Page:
In Britain, his four-year investigation on behalf of a group of children damaged at birth by the drug Thalidomide, and left out of the settlement with the drugs company, resulted in a special settlement.

His numerous documentaries on Australia, notably The Secret Country (1983), the bicentary trilogy The Last Dream (1988), Welcome to Australia (1999) and Utopia (2013) all celebrated and revealed much of his own country's 'forgotten past', especially its indigenous past and present.

He has won an Emmy and a BAFTA for his documentaries, which have also won numerous US and European awards, such as as the Royal Television Society's Best Documentary.

His articles appear worldwide in newspapers such as the Guardian, the Independent, the New York Times, the Los Angeles Times, the Mail & Guardian (South Africa), Aftonbladet (Sweden), Il Manifesto (Italy). He writes a regular column for the New Statesman, London. In 2001, he curated a major exhibition at the London Barbican, Reporting the World: John Pilger's Eyewitness Photographers, a tribute to the great black-and-white photographers he has worked alongside. In 2003, he was awarded the prestigous Sophie Prize for '30 years of exposing injustice and promoting human rights.' In 2009, he was awarded the Sydney Peace Prize.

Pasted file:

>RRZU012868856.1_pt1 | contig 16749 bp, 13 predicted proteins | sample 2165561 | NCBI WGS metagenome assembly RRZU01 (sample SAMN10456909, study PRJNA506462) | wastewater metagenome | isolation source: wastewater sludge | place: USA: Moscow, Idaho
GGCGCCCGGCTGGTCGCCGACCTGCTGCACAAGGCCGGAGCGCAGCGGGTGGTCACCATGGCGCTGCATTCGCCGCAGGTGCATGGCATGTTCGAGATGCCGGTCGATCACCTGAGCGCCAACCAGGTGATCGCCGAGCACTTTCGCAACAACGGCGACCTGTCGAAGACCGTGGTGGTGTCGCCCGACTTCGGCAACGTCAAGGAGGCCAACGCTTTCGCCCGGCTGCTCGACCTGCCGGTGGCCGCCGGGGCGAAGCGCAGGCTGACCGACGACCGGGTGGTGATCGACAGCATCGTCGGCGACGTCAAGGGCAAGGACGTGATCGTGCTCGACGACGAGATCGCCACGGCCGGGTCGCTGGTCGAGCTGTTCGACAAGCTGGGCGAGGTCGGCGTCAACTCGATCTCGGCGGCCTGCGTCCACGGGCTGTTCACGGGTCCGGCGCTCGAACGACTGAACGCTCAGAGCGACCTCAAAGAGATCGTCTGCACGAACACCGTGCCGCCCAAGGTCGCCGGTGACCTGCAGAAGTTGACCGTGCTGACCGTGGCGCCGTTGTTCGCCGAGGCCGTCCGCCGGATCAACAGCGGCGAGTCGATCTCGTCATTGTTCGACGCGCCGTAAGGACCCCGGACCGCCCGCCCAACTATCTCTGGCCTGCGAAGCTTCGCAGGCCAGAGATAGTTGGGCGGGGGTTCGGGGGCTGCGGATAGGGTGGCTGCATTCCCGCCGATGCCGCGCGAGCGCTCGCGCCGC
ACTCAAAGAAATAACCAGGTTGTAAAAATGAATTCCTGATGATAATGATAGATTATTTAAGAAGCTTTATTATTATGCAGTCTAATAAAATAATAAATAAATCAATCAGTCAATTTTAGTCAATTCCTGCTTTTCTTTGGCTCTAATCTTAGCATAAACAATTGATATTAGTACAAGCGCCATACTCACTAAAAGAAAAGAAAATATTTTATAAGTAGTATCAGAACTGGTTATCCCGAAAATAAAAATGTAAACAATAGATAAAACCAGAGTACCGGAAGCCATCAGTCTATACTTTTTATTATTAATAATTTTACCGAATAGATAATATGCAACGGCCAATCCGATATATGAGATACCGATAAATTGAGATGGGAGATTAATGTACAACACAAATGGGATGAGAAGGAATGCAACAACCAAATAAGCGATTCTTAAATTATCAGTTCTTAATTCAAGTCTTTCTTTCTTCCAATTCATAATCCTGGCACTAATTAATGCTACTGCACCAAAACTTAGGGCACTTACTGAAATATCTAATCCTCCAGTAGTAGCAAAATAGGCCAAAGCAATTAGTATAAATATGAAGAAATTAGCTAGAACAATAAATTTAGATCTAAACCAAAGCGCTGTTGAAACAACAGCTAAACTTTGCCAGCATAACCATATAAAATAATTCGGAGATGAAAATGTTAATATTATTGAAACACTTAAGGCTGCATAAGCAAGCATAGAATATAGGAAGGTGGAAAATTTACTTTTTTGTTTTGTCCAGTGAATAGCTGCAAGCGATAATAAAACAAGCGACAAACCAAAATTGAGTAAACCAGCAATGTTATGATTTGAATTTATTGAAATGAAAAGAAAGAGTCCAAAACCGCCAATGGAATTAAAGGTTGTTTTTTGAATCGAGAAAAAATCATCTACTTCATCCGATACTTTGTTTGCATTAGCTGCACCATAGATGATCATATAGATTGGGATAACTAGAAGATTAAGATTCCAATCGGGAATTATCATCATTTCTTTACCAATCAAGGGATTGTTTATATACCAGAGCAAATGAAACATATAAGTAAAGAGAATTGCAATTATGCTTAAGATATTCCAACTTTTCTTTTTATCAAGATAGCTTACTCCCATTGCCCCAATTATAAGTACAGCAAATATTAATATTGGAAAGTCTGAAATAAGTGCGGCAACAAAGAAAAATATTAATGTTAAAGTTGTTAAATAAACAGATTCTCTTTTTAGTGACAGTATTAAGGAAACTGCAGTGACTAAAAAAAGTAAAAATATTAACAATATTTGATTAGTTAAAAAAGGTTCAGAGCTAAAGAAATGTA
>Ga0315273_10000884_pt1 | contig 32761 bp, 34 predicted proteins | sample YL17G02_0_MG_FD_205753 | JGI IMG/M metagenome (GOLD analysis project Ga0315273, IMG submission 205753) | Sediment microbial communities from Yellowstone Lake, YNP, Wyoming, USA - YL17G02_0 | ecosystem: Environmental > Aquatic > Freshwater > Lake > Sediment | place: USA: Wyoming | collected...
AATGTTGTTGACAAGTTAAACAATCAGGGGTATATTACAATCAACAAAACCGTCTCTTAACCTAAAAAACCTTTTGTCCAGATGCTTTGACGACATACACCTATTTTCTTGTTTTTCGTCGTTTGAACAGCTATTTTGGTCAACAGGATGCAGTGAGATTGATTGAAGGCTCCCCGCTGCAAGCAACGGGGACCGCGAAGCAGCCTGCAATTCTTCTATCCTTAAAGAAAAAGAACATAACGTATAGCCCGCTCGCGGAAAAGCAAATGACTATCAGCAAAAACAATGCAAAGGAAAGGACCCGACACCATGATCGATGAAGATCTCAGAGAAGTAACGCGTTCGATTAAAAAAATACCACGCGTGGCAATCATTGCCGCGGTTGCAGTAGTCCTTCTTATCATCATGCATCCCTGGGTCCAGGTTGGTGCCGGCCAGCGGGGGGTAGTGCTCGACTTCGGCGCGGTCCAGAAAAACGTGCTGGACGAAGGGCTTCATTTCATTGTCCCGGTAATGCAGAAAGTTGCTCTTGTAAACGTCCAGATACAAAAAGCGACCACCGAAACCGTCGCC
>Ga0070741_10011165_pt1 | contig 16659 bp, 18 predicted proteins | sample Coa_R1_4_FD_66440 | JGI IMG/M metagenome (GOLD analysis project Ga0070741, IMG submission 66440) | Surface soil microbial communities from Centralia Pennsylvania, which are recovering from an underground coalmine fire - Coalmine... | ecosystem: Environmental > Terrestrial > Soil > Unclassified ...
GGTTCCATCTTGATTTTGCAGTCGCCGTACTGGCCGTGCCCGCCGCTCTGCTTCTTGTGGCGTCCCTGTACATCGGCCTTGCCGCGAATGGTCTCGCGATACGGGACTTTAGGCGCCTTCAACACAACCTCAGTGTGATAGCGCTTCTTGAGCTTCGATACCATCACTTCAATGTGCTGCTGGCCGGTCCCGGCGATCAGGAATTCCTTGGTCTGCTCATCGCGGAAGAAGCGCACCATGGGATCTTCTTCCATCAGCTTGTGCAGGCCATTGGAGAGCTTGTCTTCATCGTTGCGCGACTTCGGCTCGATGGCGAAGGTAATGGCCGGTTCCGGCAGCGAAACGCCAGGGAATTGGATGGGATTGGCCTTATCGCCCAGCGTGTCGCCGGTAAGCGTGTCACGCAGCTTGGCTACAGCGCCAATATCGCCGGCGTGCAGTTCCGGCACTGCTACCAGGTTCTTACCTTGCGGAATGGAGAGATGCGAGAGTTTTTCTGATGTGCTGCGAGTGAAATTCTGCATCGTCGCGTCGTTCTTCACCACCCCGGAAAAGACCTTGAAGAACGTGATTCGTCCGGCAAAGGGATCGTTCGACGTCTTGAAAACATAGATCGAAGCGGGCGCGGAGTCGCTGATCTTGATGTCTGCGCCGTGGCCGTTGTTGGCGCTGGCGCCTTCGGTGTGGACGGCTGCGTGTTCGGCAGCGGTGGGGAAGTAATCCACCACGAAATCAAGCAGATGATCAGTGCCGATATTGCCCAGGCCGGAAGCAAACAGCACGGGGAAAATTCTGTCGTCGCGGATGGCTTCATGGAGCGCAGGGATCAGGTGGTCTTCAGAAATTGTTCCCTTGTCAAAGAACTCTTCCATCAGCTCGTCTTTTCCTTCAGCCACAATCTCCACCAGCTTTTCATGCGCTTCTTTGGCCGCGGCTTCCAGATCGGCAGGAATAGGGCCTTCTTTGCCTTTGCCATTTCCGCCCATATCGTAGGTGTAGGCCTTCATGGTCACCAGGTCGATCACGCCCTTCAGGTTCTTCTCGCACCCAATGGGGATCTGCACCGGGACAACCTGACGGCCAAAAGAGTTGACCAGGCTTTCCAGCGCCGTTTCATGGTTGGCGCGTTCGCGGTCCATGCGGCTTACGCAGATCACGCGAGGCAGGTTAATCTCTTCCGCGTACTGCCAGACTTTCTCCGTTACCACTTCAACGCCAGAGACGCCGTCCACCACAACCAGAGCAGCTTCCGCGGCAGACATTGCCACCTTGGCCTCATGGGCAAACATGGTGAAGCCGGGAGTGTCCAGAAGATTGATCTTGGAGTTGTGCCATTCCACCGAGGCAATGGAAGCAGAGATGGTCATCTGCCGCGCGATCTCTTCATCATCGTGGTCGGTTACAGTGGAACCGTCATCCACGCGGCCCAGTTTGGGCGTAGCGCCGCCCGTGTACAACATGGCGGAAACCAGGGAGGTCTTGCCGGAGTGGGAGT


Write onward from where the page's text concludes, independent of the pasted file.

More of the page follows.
Guest, Evan Greer

Guest Name
Evan Greer
Guest Occupation
Activist/Singer/Songwriter/Organizer
Guest Biography

Evan Greer is a trans/genderqueer activist singer/songwriter, parent, and organizer based in Boston. She writes and performs high-energy acoustic songs that inspire hope, build community, and incite resistance! Evan tours internationally as a musician and speaker, and facilitates interactive workshops to support movements for justice and liberation. Wielding an arsenal of fiercely radical songs that vary in style from pop-punk poetry to foot-stompin’ bluegrass singalongs, Evan has been honored to collaborate, tour, and share stages with artists as musically diverse as Pete Seeger, Talib Kweli, Ted Leo & the Pharmacists, Immortal Technique, Hari Kondabolu, Billy Bragg, Tom Morello of Rage Against the Machine, Pamela Means, Anti-Flag, Downtown Boys, Against Me!, The Coup, Anne Feeney, Oi Polloi, Dispatch, Dirty Projectors, Holly Near, and Chumbawamba. She's currently the campaign director for Fight for the Future, the viral digital rights nonprofit. Evan writes regularly for The Guardian and Huffington Post, has been a guest on All Things Considered, and has been interviewed about her activism by the New York Times, Rolling Stone, TIME Magazine, NBC, the Wall Street Journal, CBS News, Democracy Now!, The Atlantic, CNN, Mother Jones, and even Fox News.